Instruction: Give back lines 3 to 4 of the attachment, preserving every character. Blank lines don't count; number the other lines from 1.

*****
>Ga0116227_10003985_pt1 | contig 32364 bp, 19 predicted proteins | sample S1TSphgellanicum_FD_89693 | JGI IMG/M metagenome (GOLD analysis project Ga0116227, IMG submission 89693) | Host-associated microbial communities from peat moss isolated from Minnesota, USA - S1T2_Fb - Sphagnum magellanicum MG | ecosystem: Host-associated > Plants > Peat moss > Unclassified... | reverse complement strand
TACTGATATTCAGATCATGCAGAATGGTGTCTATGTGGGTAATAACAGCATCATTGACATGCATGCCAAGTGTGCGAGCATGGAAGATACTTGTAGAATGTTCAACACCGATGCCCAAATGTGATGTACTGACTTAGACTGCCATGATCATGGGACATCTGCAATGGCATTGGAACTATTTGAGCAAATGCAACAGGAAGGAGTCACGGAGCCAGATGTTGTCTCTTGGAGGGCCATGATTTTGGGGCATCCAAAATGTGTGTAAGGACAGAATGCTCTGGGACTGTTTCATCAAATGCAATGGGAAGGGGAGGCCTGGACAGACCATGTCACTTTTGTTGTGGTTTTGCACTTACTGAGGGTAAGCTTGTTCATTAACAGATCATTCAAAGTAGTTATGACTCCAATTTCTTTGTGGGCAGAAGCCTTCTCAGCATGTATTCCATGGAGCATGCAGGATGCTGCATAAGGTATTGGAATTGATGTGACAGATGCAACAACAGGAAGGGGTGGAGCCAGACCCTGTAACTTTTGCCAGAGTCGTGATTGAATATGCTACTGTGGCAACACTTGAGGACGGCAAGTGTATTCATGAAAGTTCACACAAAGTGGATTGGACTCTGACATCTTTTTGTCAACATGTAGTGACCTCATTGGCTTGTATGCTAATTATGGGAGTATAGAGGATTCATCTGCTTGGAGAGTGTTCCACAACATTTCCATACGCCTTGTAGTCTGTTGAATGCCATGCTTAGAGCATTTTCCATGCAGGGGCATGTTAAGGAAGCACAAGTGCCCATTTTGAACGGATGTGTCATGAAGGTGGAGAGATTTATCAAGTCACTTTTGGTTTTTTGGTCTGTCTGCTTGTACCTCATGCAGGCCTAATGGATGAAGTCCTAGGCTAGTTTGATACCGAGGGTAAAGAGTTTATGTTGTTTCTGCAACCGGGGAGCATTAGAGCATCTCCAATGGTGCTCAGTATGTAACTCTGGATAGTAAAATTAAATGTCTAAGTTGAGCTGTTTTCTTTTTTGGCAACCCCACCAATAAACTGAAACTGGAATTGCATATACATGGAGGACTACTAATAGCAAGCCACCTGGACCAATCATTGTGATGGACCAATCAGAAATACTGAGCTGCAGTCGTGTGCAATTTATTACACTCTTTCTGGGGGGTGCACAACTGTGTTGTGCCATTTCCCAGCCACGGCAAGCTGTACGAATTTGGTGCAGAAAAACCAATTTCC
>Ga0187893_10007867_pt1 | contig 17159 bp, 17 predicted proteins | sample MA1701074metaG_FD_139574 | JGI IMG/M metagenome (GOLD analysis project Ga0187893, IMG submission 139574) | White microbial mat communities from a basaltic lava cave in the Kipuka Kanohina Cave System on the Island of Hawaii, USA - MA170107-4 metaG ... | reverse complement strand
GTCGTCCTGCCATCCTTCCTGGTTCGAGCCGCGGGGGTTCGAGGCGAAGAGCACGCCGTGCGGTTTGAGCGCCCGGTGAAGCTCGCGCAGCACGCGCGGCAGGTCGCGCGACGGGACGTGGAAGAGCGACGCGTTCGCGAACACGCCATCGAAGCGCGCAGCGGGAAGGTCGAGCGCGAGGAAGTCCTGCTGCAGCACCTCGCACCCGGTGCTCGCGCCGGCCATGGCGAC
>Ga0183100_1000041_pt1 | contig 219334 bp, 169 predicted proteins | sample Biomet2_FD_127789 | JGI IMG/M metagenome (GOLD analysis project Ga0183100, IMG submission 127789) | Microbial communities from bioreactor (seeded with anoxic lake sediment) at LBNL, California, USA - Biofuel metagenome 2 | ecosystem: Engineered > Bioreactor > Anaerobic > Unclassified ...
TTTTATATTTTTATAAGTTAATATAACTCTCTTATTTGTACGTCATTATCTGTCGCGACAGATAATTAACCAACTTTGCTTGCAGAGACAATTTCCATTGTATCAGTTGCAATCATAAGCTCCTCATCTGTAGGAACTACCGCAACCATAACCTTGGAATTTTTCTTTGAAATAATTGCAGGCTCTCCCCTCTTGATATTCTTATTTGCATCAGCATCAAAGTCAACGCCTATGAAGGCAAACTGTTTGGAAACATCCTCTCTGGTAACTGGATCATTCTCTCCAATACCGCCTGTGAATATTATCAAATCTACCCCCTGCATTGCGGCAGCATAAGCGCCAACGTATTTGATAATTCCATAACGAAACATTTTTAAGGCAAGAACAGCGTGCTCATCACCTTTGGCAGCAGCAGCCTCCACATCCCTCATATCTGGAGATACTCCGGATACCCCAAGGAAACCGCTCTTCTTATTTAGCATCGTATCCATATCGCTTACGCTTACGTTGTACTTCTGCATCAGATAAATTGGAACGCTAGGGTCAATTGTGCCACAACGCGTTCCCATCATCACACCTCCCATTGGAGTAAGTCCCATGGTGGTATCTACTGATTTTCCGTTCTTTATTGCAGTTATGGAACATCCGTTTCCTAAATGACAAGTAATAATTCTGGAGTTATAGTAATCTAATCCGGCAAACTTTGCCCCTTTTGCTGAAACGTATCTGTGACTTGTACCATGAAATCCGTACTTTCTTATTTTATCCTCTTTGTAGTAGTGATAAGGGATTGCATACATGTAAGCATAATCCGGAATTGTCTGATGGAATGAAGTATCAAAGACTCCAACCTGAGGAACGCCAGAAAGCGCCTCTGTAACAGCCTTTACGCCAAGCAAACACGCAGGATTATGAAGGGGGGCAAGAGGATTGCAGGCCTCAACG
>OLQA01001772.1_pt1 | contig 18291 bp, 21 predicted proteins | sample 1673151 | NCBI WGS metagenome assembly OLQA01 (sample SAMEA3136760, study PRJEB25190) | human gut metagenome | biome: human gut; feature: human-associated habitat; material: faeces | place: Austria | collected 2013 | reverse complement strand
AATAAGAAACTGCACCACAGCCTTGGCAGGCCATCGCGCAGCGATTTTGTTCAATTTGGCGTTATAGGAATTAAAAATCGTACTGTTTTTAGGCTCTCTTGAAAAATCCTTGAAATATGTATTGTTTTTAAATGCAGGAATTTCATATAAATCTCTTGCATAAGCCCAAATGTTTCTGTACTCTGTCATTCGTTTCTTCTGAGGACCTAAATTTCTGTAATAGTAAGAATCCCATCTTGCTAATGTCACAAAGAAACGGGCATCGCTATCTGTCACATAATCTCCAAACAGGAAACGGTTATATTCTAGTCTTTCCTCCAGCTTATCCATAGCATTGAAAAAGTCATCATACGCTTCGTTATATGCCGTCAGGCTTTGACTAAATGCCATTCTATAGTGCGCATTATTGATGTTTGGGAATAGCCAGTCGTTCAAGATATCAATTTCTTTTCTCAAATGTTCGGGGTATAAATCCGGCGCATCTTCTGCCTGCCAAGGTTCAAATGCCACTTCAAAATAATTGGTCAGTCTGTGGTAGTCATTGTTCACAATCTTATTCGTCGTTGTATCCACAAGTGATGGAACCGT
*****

>Ga0187893_10007867_pt1 | contig 17159 bp, 17 predicted proteins | sample MA1701074metaG_FD_139574 | JGI IMG/M metagenome (GOLD analysis project Ga0187893, IMG submission 139574) | White microbial mat communities from a basaltic lava cave in the Kipuka Kanohina Cave System on the Island of Hawaii, USA - MA170107-4 metaG ... | reverse complement strand
GTCGTCCTGCCATCCTTCCTGGTTCGAGCCGCGGGGGTTCGAGGCGAAGAGCACGCCGTGCGGTTTGAGCGCCCGGTGAAGCTCGCGCAGCACGCGCGGCAGGTCGCGCGACGGGACGTGGAAGAGCGACGCGTTCGCGAACACGCCATCGAAGCGCGCAGCGGGAAGGTCGAGCGCGAGGAAGTCCTGCTGCAGCACCTCGCACCCGGTGCTCGCGCCGGCCATGGCGAC